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Uncovering what you need in an intermodal and logistics partner - 10 things to consider

Mar 07, 2017

On-time delivery: You want to work with a drayage provider that is committed to reliability and the resources that keep your supply chain running smoothly.

Safety: Commitment to environmental, health and safety standards.

Value added services: Work with an intermodal transportation partner that offers a broad scope of solutions such as: port and rail terminal services; warehousing, transloading, cross docking and pool point distribution; and a dedicated truck network for a single source solution that’s your supply chain advantage.

Compliance: Should be a major focus of your intermodal partner; they’re responsible for maintaining compliance with federal, state, and local regulations.

ELDs, electronic logging devices that electronically measure a drivers’ time on the road (HOS – Hours of Service), go into effect December 2017. It’s important to determine if your drayage carrier has invested in ELDs and whether or not they’ve evaluated the capacity and driver impact of ELDs on their business.

Coverage and capacity: Do they have the network, coverage and staff to ensure timely distribution of your shipments.

Customer service responsiveness: Are your calls picked up? Are your questions answered? Timely, responsive carriers are what you need when your business depends on effective supply chain management.

Technology: You want to know where your shipments are at all times. Determine if your intermodal partner has the advanced logistics planning technology solutions to deliver end-to-end visibility. Look for these capabilities: data capture - confirmation of receipt and POD – proof of delivery; KPIs; real-time driver status updates; facility arrival, departure, and detention times; Geofence-based status updates on every move; and facility and traffic delay information.

Environmental sustainability: Environmentally friendly transportation is a major focus today. Reducing the carbon footprint of truck transportation is being accomplished with more ecologically friendly rigs. If you work with an intermodal provider dedicated to implementing carbon reduction programs and addressing ongoing environmental requirements, such as ‘clean truck initiatives’ at port areas, these plans will help reduce the carbon footprint of your supply chain.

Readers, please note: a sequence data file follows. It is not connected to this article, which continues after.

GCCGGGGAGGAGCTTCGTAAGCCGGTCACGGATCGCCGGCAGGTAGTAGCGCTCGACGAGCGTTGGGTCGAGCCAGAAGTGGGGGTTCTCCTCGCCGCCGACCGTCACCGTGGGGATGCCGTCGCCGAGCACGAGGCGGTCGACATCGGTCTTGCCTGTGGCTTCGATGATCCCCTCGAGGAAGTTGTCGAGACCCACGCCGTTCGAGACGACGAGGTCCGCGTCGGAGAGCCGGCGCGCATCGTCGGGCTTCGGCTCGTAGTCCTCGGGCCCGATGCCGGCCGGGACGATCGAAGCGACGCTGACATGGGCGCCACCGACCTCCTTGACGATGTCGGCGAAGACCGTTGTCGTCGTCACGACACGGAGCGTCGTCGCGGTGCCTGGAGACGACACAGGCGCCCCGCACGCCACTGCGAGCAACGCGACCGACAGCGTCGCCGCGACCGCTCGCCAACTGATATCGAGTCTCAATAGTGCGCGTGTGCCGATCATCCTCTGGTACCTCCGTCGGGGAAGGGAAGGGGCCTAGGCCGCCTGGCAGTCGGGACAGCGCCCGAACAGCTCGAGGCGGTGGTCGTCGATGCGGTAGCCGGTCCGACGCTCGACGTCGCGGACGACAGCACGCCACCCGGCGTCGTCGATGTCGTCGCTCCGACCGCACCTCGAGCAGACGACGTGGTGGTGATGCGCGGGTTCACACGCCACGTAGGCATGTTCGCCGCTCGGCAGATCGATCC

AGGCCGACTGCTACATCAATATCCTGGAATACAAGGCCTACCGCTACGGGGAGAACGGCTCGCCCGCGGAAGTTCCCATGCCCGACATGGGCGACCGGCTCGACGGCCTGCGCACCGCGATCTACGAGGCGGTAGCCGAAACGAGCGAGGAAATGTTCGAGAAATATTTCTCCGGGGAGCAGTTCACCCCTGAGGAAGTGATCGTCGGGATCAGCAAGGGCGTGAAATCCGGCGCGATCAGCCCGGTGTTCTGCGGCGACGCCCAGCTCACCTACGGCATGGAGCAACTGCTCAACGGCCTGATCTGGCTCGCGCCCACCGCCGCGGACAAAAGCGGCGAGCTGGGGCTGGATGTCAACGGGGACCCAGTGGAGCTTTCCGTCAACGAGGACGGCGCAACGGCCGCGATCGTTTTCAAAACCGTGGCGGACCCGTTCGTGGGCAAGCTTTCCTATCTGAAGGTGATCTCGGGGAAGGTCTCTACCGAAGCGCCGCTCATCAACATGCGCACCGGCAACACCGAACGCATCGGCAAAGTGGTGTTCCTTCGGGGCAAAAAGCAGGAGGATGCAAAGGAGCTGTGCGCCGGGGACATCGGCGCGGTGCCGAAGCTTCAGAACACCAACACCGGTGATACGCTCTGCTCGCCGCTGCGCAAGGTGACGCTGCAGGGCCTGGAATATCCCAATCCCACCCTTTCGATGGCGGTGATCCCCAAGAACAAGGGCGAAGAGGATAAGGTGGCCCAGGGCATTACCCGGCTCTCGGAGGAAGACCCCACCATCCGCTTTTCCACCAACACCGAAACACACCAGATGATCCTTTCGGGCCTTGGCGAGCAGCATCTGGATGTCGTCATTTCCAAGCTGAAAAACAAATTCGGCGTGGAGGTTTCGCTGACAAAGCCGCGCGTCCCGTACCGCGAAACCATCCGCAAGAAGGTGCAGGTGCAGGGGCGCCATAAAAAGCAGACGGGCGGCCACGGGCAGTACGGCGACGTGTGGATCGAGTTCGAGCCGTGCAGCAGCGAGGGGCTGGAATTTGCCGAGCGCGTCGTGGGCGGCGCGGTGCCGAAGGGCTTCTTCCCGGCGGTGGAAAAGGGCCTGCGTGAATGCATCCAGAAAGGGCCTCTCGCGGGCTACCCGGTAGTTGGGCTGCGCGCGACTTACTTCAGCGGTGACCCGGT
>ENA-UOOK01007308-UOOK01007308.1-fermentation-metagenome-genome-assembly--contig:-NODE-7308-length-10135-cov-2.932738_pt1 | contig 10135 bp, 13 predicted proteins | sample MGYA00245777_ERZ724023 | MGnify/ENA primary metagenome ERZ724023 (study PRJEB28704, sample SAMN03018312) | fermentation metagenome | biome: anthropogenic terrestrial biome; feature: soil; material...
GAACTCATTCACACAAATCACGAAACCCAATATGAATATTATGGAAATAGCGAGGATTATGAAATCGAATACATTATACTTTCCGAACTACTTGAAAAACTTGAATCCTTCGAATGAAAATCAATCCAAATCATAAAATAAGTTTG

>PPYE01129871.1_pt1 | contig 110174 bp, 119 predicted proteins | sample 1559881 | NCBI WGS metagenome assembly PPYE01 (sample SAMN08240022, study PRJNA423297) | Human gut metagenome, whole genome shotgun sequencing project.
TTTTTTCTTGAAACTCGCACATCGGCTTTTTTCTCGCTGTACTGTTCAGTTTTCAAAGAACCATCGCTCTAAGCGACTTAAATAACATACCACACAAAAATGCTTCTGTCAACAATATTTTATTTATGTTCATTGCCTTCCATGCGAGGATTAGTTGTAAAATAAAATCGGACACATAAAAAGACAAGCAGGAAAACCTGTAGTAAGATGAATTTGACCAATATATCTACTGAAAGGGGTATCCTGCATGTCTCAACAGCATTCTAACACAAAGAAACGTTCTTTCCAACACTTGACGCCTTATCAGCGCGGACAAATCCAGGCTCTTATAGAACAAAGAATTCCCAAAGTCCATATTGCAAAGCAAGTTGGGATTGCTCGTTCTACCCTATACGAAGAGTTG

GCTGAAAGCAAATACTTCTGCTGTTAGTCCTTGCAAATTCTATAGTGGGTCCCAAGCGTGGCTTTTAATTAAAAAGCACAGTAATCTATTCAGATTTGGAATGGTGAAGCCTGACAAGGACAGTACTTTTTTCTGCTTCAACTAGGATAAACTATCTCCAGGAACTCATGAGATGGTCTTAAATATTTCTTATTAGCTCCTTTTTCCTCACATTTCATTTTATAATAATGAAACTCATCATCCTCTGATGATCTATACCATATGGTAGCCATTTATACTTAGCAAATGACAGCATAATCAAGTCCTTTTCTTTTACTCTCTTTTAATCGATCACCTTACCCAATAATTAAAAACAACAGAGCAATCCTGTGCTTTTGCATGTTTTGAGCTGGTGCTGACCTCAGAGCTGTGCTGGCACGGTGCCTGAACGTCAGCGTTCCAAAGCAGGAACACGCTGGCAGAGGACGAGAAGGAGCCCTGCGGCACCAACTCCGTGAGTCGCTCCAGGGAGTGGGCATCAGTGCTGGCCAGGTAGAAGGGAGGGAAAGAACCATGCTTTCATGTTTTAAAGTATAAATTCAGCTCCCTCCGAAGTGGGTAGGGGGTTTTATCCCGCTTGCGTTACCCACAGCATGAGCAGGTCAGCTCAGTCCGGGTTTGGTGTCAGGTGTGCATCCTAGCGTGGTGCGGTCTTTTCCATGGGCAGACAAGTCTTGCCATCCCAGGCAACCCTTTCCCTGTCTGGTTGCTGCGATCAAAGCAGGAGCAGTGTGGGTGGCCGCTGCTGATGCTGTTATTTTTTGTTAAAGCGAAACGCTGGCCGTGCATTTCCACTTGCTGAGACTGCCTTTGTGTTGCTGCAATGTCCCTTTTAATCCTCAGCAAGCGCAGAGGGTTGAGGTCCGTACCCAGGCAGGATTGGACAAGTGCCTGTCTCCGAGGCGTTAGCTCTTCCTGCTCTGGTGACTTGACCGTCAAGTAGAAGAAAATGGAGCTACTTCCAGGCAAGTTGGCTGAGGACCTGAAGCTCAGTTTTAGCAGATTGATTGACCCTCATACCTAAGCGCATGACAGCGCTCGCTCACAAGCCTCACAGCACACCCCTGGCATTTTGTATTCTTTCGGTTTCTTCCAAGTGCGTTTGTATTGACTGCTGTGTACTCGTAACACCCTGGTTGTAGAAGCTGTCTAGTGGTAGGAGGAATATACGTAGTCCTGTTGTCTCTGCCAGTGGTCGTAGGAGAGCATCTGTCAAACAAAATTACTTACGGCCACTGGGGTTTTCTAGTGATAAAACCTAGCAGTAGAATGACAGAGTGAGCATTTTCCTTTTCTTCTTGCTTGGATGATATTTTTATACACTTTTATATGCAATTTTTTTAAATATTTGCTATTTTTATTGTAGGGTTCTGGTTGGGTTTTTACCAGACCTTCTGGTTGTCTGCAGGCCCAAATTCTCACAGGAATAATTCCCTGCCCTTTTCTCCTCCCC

Business continuity planning partner: Determine if the drayage provider has knowledge of local markets and infrastructure challenges. Are they monitoring the weather, labor issues, and other occurrences that may impact your cargo in transit? You’ll want a partner that offers timely communication advisories and alerts when there are significant challenges and updates that impact your supply chain.

Ongoing driver recruitment program: Ensure your provider has the resources to keep your freight moving as planned.

Billing: Clear and consistent communication of unexpected events that result in additional charges to your original price quote reduce unwanted surprise costs at invoicing time.

Author Photo
Kendall Kellaway III
RoadOne IntermodaLogistics
VP Commercial Strategy & Development
After graduating from Babson Business School in 2011, Kendall helped lead key marketing initiatives at both Bluedrop Water , a water purification company, and E*Fill America, a national leader of distribution solutions, prior to joining RoadOne. Kendall handles many of RoadOne’s national accounts, providing strategic solutions through RoadOne’s portfolio of service offerings.

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